Moving

Here are a few suggestions we offer to help your move go smoothly:

  • Clear out unwanted goods – hold a garage sale.
  • Get rid of flammables – paint, petrol and gas cylinders.
  • Empty fuel from mowers, clippers, trimmers and so on.
  • Clothes – do you need them all? Charity shops may want them.
  • Separate books – disposable, family reading, valuable.
  • Check all electrical goods – will they work in the new home?
  • Start making up your change of address list.
  • Arrange to have mail forwarded.
  • Arrange termination date for electricity, gas, oil, telephone and other main suppliers.
  • If you are taking electrical goods such as a stereo, see if you still have their original boxes.
  • Have rugs cleaned.
  • If you have children, separate cherished toys to travel with you.
  • Round up personal documentation – marriage/birth certificates, driving licenses and so on.
  • Keep passports separate so they are not packed.
  • Want to take the car? Check on import regulations and the duty payable.
  • With regards to family pets– make sure vaccinations and documentation are up to date.
  • Will your new home be ready? If not, you need to arrange temporary storage.
  • Shops, schools, theaters, life styles – it’s never too early to find out about your new home.
  • Start running down freezer stocks.
  • Arrange your finances – close or transfer bank accounts, savings accounts and so on, if necessary.

Packing materials

Be sure to use only strong and corrugated cartons with covers; we can supply you with specially made cartons for everything from mattresses to clothing and mirrors. With the additional protection of mover-provided cartons, you may be able to avoid damage that results from the use of poor-quality packing materials. Alternatively, you can collect boxes thrown out by your local grocery or liquor store. Saving newspapers is a good idea for packing, but remember that ink may rub off and stain clothing or other items. Be aware that insect eggs and insects such as roaches can travel in food boxes – keep this in mind when getting boxes from food stores. Here is a quick list of packing supplies that will come in handy:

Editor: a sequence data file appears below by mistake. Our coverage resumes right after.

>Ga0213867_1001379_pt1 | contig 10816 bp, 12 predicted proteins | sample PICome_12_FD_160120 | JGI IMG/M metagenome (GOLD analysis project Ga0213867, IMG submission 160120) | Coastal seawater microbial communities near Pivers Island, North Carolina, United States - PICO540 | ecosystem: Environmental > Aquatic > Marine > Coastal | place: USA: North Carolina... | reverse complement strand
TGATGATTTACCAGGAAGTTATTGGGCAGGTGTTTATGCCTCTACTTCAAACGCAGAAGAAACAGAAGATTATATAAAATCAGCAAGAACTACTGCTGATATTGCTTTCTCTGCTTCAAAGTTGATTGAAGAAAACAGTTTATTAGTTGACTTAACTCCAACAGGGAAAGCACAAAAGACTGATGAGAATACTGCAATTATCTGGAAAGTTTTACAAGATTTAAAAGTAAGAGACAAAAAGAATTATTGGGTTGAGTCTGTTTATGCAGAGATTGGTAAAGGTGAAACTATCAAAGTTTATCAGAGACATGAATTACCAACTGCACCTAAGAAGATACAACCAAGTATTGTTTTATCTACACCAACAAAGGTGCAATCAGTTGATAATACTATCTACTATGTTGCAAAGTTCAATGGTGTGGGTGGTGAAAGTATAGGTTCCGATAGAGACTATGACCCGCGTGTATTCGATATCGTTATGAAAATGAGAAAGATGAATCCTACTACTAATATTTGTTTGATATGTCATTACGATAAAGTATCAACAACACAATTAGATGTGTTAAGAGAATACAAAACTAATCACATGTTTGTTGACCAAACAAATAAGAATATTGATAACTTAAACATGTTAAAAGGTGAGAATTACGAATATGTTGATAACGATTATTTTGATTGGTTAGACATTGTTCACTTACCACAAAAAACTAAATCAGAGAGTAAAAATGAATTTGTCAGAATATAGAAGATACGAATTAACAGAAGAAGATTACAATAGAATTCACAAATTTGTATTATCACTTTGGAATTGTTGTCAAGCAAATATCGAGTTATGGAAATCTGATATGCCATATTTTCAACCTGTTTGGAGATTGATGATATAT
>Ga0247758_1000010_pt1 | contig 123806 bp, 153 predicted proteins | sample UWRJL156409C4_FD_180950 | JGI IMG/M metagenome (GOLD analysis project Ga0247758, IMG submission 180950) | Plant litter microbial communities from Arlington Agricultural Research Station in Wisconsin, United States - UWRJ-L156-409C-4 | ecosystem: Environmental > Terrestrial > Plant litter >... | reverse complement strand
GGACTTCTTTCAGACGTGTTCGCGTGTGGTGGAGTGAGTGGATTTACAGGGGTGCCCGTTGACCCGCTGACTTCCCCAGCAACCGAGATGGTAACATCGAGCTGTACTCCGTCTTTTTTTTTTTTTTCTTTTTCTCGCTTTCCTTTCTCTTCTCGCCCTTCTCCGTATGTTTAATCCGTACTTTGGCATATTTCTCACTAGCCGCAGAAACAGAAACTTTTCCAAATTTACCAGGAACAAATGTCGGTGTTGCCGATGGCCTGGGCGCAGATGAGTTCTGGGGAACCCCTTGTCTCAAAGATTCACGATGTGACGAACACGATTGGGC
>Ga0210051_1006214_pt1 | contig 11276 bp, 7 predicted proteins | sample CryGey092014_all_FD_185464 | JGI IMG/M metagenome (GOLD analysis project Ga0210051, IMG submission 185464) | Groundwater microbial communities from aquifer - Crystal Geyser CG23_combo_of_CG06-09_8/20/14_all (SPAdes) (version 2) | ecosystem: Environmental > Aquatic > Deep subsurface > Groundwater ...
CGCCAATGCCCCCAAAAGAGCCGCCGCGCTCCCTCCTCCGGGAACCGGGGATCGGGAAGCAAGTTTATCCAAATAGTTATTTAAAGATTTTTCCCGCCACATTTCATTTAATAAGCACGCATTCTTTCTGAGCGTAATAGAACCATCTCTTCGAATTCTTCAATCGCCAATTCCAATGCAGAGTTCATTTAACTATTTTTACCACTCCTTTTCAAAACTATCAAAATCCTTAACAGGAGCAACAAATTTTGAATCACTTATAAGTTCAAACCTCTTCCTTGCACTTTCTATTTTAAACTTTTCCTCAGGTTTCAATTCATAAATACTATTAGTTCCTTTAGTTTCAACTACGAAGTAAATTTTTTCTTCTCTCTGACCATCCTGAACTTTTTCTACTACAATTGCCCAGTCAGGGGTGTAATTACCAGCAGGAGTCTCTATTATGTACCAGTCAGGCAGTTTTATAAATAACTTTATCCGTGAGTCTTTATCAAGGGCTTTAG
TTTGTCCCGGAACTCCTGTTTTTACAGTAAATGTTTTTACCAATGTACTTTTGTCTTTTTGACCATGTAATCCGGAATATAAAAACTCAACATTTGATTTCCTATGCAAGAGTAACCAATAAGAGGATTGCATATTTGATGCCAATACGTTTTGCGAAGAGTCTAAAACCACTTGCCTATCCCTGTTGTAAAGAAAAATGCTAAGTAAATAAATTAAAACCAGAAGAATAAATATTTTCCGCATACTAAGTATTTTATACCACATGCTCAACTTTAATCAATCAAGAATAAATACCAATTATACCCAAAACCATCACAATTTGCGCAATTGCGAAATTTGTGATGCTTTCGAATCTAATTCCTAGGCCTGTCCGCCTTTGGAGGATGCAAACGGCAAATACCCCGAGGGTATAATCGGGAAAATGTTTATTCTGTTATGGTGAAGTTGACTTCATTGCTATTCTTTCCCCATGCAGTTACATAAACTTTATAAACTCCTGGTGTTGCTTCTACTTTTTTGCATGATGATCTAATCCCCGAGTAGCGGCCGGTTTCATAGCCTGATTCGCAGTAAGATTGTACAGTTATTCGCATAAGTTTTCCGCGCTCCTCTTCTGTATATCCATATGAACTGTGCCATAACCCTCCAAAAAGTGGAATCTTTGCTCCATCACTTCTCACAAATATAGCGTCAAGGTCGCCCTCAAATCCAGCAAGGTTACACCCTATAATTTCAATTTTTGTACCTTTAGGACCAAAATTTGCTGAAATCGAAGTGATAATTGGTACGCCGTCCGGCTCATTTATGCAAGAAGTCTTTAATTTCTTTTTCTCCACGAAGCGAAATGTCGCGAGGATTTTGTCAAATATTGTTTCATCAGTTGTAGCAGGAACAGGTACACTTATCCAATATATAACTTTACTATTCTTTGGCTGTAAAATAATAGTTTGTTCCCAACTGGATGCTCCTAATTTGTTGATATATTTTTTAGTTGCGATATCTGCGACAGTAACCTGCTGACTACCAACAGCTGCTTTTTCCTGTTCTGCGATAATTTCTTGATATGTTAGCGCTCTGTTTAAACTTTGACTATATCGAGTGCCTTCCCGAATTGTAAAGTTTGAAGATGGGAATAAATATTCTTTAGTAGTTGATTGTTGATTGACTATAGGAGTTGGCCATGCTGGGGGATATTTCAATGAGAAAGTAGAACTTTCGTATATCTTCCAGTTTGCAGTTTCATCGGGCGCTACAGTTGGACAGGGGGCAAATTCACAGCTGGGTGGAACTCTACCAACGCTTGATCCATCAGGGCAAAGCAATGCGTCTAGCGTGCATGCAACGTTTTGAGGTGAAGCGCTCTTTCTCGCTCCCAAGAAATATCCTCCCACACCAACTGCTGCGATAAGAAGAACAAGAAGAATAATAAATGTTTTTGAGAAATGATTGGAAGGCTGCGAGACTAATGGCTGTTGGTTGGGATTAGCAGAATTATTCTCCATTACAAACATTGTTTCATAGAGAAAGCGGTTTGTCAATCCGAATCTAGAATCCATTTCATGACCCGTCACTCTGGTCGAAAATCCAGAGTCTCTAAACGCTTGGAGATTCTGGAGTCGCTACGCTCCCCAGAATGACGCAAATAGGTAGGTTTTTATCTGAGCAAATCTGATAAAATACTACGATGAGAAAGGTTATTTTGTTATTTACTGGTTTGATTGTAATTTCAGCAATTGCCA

• Plastic bags and labels for easy identification.
  • Foam peanuts, Styrofoam pellets or “popcorn.”
  • Tissue or craft paper for delicate packing jobs.
  • Corrugated paper rolls for figurines and fragile items.
  • Gummed tape (1 1/2 to 2 inches wide) and/or strong twine for sealing cartons.
  • Markers and labels for identifying contents of cartons.
  • Notebook and pencil for carton identification log.
  • Scissors and/or sharp knife.

Packing glasses and stemware

  • Stuff glasses and stemware with crumpled tissue or packing paper before wrapping.
  • Lay down the corner of packing paper and roll it one or two full rotations (depending on size); pull sides of packing paper up and over glass/stemware and continue rolling to the far corner. Corrugated paper rolls or cellular boxes may be used for added protection.

Despite what you’re packing, using crumpled packing paper in between each layer will ensure a snug fit. All boxes with “fragile” items should be marked accordingly.

Specialized packing tips

The list is limitless when it comes to household items. Most things can be packed by following our packing pointers. Here is an example of some additional packing tips for major items.

Bureau drawers

Take care not to overload. Overly heavy loads can cause damage. Please remove firearms and any items that might break or leak. Firearms and their serial numbers must be registered with your van line representative before the move begins.

Canned goods and non-frozen food

Pack no more than 24-30 cans per carton and be sure to pack upright. Don’t move perishables. Wrap glass containers and boxed foods individually in smaller cartons.

Frozen foods and plants

We cannot transport frozen foods if the move takes longer than 24 hours or is more than 150 miles. Frozen food shipped within these guidelines must be packed within a freezer which during loading is kept at a normal deep-freeze temperature.

Clocks

Be sure to remove or secure the pendulums in large clocks. Grandfather clocks should be prepared for moving by specialists.

Drapes and curtains